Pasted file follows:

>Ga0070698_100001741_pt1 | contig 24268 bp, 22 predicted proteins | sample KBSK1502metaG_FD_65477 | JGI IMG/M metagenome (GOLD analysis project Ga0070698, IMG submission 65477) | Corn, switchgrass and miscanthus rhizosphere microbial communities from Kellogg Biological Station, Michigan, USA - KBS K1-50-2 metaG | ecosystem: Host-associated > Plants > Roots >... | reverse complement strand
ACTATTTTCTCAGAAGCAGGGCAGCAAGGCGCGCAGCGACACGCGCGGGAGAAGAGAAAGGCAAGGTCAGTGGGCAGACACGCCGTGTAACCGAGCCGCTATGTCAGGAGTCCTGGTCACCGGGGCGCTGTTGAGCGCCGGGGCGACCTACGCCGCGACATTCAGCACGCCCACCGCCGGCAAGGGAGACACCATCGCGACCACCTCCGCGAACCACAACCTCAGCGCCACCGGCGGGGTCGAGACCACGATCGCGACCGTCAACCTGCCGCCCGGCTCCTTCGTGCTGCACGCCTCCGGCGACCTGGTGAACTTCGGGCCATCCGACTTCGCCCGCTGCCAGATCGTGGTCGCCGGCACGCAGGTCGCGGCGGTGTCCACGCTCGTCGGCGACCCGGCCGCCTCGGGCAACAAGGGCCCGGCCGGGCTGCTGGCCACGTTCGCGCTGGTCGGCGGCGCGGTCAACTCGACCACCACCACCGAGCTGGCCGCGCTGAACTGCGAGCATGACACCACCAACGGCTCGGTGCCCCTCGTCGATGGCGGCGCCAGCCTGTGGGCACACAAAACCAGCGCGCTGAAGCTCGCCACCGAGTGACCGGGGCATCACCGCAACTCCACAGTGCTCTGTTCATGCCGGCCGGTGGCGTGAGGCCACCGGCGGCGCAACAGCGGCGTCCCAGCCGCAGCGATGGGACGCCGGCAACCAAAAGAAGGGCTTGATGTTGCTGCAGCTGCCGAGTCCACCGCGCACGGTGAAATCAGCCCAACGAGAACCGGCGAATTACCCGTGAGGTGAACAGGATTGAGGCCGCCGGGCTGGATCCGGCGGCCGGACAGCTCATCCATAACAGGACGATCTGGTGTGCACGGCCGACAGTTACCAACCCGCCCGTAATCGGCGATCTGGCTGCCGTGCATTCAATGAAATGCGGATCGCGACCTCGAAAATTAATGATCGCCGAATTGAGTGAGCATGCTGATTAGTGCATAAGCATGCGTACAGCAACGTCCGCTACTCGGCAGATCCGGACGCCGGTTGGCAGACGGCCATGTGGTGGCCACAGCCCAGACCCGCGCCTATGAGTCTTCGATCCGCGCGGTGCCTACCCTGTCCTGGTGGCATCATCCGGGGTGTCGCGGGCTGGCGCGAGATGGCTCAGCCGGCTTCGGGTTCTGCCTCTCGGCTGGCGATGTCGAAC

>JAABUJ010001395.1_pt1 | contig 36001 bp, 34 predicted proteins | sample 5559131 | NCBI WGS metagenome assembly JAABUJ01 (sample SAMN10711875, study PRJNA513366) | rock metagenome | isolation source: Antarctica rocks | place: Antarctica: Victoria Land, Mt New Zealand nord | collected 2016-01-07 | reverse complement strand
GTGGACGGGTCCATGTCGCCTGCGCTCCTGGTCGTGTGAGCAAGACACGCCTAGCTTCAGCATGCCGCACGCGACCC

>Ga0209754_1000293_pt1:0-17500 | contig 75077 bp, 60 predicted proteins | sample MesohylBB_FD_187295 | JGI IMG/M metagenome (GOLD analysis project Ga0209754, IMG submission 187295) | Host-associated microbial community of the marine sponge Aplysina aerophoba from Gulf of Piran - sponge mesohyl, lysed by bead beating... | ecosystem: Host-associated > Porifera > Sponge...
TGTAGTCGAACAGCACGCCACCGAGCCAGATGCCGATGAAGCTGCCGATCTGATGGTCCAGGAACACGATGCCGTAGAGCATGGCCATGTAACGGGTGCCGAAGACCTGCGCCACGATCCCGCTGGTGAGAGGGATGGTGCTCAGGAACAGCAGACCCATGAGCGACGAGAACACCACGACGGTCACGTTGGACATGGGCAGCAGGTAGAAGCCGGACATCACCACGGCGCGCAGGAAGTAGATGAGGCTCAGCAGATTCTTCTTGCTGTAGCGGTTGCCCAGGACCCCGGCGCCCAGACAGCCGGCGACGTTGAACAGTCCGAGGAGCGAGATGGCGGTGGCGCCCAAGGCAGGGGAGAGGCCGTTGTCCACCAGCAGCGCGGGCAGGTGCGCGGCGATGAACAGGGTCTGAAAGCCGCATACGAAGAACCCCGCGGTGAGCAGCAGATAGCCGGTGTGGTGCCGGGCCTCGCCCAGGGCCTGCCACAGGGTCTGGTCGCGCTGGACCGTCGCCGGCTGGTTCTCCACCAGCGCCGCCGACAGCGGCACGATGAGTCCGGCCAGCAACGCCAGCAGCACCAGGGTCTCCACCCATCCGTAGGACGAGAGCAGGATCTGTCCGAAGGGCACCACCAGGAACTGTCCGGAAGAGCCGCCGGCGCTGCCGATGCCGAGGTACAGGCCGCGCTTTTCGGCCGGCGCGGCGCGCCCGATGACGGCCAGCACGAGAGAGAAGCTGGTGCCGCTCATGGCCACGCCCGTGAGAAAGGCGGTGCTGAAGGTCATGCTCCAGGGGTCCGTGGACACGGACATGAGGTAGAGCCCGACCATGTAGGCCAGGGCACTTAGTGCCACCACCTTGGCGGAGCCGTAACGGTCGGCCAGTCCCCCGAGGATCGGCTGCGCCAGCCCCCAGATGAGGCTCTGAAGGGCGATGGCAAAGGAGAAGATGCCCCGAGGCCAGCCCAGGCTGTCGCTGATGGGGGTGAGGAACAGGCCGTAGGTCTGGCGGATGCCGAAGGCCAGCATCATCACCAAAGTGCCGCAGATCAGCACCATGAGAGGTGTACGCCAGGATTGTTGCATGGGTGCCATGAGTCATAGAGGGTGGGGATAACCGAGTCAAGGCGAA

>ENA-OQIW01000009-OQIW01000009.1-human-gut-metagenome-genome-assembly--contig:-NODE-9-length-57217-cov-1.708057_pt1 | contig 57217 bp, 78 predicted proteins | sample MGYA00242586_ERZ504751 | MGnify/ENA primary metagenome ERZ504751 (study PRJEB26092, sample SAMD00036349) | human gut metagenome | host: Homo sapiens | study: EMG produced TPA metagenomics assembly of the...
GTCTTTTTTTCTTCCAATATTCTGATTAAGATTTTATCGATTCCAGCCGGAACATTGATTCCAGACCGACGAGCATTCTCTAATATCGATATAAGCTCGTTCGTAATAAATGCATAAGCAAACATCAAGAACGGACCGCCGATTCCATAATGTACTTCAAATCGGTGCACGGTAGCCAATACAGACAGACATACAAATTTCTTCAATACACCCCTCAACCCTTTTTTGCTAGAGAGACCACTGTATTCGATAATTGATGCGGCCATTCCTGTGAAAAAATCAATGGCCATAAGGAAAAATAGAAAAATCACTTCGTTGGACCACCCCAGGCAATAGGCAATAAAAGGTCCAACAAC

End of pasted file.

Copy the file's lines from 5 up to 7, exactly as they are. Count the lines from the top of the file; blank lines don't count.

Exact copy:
>Ga0209754_1000293_pt1:0-17500 | contig 75077 bp, 60 predicted proteins | sample MesohylBB_FD_187295 | JGI IMG/M metagenome (GOLD analysis project Ga0209754, IMG submission 187295) | Host-associated microbial community of the marine sponge Aplysina aerophoba from Gulf of Piran - sponge mesohyl, lysed by bead beating... | ecosystem: Host-associated > Porifera > Sponge...
TGTAGTCGAACAGCACGCCACCGAGCCAGATGCCGATGAAGCTGCCGATCTGATGGTCCAGGAACACGATGCCGTAGAGCATGGCCATGTAACGGGTGCCGAAGACCTGCGCCACGATCCCGCTGGTGAGAGGGATGGTGCTCAGGAACAGCAGACCCATGAGCGACGAGAACACCACGACGGTCACGTTGGACATGGGCAGCAGGTAGAAGCCGGACATCACCACGGCGCGCAGGAAGTAGATGAGGCTCAGCAGATTCTTCTTGCTGTAGCGGTTGCCCAGGACCCCGGCGCCCAGACAGCCGGCGACGTTGAACAGTCCGAGGAGCGAGATGGCGGTGGCGCCCAAGGCAGGGGAGAGGCCGTTGTCCACCAGCAGCGCGGGCAGGTGCGCGGCGATGAACAGGGTCTGAAAGCCGCATACGAAGAACCCCGCGGTGAGCAGCAGATAGCCGGTGTGGTGCCGGGCCTCGCCCAGGGCCTGCCACAGGGTCTGGTCGCGCTGGACCGTCGCCGGCTGGTTCTCCACCAGCGCCGCCGACAGCGGCACGATGAGTCCGGCCAGCAACGCCAGCAGCACCAGGGTCTCCACCCATCCGTAGGACGAGAGCAGGATCTGTCCGAAGGGCACCACCAGGAACTGTCCGGAAGAGCCGCCGGCGCTGCCGATGCCGAGGTACAGGCCGCGCTTTTCGGCCGGCGCGGCGCGCCCGATGACGGCCAGCACGAGAGAGAAGCTGGTGCCGCTCATGGCCACGCCCGTGAGAAAGGCGGTGCTGAAGGTCATGCTCCAGGGGTCCGTGGACACGGACATGAGGTAGAGCCCGACCATGTAGGCCAGGGCACTTAGTGCCACCACCTTGGCGGAGCCGTAACGGTCGGCCAGTCCCCCGAGGATCGGCTGCGCCAGCCCCCAGATGAGGCTCTGAAGGGCGATGGCAAAGGAGAAGATGCCCCGAGGCCAGCCCAGGCTGTCGCTGATGGGGGTGAGGAACAGGCCGTAGGTCTGGCGGATGCCGAAGGCCAGCATCATCACCAAAGTGCCGCAGATCAGCACCATGAGAGGTGTACGCCAGGATTGTTGCATGGGTGCCATGAGTCATAGAGGGTGGGGATAACCGAGTCAAGGCGAA

>ENA-OQIW01000009-OQIW01000009.1-human-gut-metagenome-genome-assembly--contig:-NODE-9-length-57217-cov-1.708057_pt1 | contig 57217 bp, 78 predicted proteins | sample MGYA00242586_ERZ504751 | MGnify/ENA primary metagenome ERZ504751 (study PRJEB26092, sample SAMD00036349) | human gut metagenome | host: Homo sapiens | study: EMG produced TPA metagenomics assembly of the...